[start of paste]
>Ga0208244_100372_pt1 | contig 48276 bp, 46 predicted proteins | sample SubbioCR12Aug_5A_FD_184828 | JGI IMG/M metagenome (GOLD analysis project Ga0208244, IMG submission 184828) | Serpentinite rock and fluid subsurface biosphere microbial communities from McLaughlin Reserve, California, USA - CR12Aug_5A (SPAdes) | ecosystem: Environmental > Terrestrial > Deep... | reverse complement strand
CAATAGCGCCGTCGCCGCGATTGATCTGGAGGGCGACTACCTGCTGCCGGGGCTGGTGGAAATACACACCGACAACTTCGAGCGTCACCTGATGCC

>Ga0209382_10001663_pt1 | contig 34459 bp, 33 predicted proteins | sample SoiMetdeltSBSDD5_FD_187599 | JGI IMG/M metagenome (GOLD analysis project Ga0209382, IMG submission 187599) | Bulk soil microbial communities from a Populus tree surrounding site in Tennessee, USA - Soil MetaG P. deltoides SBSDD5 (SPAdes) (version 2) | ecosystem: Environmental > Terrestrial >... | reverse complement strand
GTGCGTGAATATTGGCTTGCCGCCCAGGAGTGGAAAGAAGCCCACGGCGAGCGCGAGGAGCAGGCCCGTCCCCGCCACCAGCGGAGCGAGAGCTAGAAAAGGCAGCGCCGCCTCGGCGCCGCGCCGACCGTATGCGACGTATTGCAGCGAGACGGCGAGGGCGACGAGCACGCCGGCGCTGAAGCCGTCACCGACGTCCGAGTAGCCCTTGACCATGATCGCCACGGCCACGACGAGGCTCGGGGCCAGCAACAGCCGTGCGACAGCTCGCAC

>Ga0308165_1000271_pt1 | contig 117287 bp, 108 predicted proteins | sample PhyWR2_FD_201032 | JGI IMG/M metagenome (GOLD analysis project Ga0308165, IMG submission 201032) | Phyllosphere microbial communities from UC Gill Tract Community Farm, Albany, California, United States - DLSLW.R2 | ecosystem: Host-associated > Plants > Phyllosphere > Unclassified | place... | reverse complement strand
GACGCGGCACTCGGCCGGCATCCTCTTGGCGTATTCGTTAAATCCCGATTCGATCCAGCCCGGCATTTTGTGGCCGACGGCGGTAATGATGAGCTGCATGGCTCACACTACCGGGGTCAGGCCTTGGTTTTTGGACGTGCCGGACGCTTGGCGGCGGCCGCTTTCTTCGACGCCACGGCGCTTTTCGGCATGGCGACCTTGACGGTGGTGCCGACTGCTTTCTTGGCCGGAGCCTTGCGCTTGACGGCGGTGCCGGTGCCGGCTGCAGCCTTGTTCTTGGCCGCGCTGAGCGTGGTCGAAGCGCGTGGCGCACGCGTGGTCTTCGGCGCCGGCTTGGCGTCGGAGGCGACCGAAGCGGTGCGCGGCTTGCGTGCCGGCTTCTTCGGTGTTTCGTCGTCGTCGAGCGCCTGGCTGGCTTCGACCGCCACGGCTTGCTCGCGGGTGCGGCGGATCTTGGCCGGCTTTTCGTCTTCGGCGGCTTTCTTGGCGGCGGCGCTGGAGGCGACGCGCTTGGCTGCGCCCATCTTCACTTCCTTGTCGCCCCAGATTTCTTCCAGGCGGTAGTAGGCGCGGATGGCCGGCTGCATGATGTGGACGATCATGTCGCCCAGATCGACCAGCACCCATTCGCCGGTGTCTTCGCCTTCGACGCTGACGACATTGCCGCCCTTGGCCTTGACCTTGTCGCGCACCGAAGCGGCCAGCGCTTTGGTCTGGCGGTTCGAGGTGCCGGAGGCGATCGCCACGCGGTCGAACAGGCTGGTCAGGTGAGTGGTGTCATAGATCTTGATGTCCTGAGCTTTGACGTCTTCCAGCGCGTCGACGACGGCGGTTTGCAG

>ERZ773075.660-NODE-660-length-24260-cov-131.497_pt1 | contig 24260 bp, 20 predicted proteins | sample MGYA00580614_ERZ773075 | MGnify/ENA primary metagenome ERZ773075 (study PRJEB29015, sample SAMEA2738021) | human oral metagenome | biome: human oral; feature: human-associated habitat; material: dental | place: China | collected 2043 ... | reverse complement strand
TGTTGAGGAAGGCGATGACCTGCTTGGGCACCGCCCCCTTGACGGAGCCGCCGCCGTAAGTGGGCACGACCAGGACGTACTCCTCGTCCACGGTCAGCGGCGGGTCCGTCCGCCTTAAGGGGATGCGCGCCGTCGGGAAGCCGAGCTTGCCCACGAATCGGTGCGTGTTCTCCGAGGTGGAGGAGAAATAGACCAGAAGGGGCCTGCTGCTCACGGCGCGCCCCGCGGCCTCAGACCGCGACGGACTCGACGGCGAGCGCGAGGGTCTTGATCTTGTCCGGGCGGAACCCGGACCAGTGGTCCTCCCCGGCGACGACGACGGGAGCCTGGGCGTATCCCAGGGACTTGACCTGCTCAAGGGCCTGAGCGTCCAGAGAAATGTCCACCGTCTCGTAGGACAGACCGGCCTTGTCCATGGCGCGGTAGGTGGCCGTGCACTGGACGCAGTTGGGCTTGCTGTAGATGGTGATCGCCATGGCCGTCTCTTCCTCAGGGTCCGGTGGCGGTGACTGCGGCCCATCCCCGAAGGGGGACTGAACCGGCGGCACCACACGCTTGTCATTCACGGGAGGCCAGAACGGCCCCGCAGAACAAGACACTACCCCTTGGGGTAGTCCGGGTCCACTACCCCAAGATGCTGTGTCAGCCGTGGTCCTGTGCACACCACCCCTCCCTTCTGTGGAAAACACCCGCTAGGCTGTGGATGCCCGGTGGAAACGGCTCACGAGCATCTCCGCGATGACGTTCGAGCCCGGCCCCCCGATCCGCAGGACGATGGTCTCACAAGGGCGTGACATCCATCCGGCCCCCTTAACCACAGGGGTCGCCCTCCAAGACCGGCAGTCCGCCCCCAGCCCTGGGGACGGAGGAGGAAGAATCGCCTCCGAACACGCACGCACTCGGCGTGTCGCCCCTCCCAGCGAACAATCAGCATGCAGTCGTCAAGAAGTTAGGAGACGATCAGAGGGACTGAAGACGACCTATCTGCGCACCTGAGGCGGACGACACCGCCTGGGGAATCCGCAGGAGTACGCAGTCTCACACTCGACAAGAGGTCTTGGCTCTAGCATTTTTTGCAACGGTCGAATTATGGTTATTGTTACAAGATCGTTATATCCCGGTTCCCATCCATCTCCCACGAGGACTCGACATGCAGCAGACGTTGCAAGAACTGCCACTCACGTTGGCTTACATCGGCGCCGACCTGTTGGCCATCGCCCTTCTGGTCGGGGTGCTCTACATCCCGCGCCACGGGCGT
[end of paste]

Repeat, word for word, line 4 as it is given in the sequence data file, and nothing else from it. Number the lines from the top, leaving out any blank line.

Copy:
GTGCGTGAATATTGGCTTGCCGCCCAGGAGTGGAAAGAAGCCCACGGCGAGCGCGAGGAGCAGGCCCGTCCCCGCCACCAGCGGAGCGAGAGCTAGAAAAGGCAGCGCCGCCTCGGCGCCGCGCCGACCGTATGCGACGTATTGCAGCGAGACGGCGAGGGCGACGAGCACGCCGGCGCTGAAGCCGTCACCGACGTCCGAGTAGCCCTTGACCATGATCGCCACGGCCACGACGAGGCTCGGGGCCAGCAACAGCCGTGCGACAGCTCGCAC